DETROIT — On the eve of a possible UAW strike against the Detroit 3 automakers, more than 1,000 UAW members employed by Blue Cross Blue Shield of Michigan walked off the job Wednesday morning.
The workers, represented by the UAW in Detroit and at several locals across the state, authorized the strike in late August with 95 percent of the bargaining units voting in favor. Negotiations kicked off in July with workers demanding significant wage increases, increased health care benefits and the return of certain jobs that were outsourced.
Pickets were seen in downtown Detroit on Wednesday morning as the Detroit auto show opened its doors. The UAW’s contracts with General Motors, Ford and Chrysler parent Stellantis are due to expire at 11:59 p.m. EDT on Thursday.
Those negotiations are ongoing for the roughly 150,000 autoworkers represented by the union at the Detroit 3 automakers.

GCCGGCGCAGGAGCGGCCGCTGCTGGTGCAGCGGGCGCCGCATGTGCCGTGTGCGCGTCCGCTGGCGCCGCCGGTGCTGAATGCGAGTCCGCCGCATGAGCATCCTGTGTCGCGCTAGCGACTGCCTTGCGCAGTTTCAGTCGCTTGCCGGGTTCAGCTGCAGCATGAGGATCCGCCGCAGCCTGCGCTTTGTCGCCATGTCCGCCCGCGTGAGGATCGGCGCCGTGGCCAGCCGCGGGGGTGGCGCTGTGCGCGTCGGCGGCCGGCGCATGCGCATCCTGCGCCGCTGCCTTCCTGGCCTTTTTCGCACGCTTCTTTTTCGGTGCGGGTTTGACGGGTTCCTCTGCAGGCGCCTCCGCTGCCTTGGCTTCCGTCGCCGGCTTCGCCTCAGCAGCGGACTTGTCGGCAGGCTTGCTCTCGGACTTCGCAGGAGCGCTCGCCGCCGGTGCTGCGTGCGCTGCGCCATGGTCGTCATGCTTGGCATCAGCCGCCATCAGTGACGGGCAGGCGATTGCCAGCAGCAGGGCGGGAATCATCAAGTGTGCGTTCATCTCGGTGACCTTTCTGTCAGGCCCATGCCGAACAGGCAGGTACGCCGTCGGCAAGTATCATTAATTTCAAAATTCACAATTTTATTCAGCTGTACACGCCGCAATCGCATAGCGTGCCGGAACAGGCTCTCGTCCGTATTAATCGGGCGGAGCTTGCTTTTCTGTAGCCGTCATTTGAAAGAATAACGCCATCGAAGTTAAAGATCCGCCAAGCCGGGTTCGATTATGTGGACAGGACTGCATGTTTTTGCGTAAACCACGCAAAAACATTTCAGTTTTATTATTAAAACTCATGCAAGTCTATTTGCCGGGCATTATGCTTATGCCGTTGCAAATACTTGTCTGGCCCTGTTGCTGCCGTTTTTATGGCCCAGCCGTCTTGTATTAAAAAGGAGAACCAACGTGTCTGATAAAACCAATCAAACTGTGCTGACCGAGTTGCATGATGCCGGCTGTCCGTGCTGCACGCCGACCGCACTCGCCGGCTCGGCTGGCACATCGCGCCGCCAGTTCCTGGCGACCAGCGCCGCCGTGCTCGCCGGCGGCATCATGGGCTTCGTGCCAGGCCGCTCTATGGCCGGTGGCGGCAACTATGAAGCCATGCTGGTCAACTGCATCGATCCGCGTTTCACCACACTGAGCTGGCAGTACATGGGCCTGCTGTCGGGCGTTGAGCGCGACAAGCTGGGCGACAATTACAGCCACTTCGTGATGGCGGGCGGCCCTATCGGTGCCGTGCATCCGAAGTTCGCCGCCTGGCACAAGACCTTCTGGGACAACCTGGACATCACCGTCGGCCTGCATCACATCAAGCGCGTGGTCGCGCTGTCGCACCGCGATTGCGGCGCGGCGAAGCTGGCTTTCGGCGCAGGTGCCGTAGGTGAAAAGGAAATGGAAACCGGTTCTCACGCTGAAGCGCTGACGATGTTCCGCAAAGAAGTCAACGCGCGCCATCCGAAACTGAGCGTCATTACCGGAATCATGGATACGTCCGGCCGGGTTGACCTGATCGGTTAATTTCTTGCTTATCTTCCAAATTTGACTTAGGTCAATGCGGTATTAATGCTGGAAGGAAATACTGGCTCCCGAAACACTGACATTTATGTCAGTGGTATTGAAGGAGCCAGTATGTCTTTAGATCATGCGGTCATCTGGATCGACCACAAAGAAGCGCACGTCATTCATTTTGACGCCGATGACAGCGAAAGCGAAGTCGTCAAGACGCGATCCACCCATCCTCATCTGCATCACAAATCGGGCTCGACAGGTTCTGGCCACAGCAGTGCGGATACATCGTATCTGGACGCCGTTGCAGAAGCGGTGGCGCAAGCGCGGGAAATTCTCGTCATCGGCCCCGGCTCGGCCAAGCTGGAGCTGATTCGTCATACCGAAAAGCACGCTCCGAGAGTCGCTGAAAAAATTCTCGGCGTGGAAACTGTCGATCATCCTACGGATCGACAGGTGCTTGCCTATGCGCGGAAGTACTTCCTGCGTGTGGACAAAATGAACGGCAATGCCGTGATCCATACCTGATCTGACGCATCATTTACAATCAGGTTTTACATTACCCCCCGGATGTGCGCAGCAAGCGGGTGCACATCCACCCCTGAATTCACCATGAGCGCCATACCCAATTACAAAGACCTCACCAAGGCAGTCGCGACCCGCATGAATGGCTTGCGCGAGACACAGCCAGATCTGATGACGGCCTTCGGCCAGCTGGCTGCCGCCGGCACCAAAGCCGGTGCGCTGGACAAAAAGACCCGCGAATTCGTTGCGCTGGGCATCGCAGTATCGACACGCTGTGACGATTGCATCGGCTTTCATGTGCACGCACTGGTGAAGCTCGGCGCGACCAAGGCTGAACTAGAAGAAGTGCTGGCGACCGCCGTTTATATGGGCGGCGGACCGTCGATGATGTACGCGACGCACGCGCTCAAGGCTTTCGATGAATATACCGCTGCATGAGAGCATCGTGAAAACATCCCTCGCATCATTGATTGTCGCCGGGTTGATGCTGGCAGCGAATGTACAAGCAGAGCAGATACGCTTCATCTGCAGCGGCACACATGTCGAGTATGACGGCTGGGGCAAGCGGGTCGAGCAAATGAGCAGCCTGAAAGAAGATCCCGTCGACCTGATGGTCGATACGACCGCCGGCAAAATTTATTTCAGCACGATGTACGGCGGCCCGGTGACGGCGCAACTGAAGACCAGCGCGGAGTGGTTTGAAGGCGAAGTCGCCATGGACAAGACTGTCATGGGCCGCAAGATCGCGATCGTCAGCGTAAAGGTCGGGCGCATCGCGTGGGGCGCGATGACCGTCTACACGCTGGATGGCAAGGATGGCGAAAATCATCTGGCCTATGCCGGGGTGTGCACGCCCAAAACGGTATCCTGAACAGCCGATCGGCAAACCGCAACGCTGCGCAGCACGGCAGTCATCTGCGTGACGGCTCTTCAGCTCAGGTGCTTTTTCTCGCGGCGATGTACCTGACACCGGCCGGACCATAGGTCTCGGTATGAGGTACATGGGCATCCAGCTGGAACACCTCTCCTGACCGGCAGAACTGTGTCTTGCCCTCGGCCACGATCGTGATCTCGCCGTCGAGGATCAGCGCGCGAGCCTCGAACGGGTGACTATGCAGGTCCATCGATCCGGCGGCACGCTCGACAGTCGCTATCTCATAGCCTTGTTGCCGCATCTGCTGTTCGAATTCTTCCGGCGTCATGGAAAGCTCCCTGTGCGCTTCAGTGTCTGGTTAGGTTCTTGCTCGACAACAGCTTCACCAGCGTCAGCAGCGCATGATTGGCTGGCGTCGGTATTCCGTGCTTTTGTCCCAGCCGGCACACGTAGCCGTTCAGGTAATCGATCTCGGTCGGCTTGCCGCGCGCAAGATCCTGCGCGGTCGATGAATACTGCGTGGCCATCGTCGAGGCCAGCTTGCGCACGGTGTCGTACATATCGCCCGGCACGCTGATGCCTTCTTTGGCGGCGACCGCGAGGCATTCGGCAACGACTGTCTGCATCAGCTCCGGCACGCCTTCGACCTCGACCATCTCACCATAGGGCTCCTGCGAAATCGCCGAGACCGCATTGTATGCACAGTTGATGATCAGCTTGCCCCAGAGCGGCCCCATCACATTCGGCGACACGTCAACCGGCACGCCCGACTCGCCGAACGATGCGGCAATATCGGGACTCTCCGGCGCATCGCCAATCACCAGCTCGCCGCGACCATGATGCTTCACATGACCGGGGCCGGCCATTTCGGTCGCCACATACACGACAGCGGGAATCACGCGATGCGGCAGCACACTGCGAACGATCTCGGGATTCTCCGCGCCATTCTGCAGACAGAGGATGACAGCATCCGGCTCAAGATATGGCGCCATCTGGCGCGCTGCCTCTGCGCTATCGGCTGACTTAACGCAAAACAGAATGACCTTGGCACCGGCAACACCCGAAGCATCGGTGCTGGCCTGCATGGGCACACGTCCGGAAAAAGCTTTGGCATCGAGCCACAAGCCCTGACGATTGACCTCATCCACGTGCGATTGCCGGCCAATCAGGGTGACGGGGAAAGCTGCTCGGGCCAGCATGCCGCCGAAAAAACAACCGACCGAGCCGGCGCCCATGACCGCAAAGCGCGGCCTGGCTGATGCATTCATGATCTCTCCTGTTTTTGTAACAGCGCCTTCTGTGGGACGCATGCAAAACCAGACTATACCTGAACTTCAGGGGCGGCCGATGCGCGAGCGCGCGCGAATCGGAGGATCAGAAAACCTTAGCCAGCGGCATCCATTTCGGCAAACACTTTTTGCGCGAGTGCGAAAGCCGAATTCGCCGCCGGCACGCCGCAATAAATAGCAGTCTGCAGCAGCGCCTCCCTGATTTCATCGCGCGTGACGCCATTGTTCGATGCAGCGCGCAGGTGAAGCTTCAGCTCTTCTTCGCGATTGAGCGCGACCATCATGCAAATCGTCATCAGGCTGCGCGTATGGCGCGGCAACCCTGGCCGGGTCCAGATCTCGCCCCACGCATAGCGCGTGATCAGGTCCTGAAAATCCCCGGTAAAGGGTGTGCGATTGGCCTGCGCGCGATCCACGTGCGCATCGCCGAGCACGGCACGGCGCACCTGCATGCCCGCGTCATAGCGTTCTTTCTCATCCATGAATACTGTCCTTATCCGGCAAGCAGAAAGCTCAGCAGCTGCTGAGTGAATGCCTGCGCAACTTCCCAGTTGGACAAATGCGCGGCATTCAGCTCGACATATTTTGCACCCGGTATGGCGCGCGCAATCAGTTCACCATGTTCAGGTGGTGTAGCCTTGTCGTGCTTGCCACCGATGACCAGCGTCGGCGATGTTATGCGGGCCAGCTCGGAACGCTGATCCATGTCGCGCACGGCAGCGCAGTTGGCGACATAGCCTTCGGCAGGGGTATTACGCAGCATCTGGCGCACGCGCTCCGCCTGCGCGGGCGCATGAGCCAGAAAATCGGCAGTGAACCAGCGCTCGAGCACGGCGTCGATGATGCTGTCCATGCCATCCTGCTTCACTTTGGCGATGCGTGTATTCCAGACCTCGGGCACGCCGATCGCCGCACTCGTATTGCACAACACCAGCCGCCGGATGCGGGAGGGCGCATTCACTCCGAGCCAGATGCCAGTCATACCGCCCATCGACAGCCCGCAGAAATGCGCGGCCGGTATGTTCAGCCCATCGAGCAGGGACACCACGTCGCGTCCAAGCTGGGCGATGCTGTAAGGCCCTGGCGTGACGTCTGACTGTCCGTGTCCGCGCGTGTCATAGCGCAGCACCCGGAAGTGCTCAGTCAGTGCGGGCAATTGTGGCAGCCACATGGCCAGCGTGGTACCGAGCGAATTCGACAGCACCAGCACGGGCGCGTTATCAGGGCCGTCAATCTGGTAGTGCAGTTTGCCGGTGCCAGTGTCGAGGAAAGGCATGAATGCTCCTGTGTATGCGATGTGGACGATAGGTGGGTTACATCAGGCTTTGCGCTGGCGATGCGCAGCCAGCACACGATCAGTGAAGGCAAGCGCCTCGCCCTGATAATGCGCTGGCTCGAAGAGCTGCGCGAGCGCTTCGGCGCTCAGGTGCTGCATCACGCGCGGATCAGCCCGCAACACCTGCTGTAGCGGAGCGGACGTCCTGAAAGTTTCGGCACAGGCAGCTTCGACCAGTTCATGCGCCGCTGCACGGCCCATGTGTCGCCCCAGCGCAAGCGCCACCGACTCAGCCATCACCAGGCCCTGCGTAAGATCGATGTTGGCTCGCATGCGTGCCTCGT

“Our main thing we’re having some concerns with is outsourcing,” Janice Hilliard, president of UAW Local 2145 in Grand Rapids, told Crain’s. “Currently a lot of our work gets outsourced to vendors, including out of the country, such as El Salvador and the Philippines. This is work in our claims area or customer service area, so we wanted to get some type of (contract) language to pretty much stop that, so to speak.”
Hilliard said the outsourcing has led to a dramatic reduction in UAW employees at BCBSM, which represents about 1,100 today, down from more than 5,000 years ago.
The UAW workers employed at BCBSM across the state, including Detroit and Grand Rapids, also noted opposition to the compensation of BCBSM CEO Dan Loepp, which totaled $15.7 million in 2022.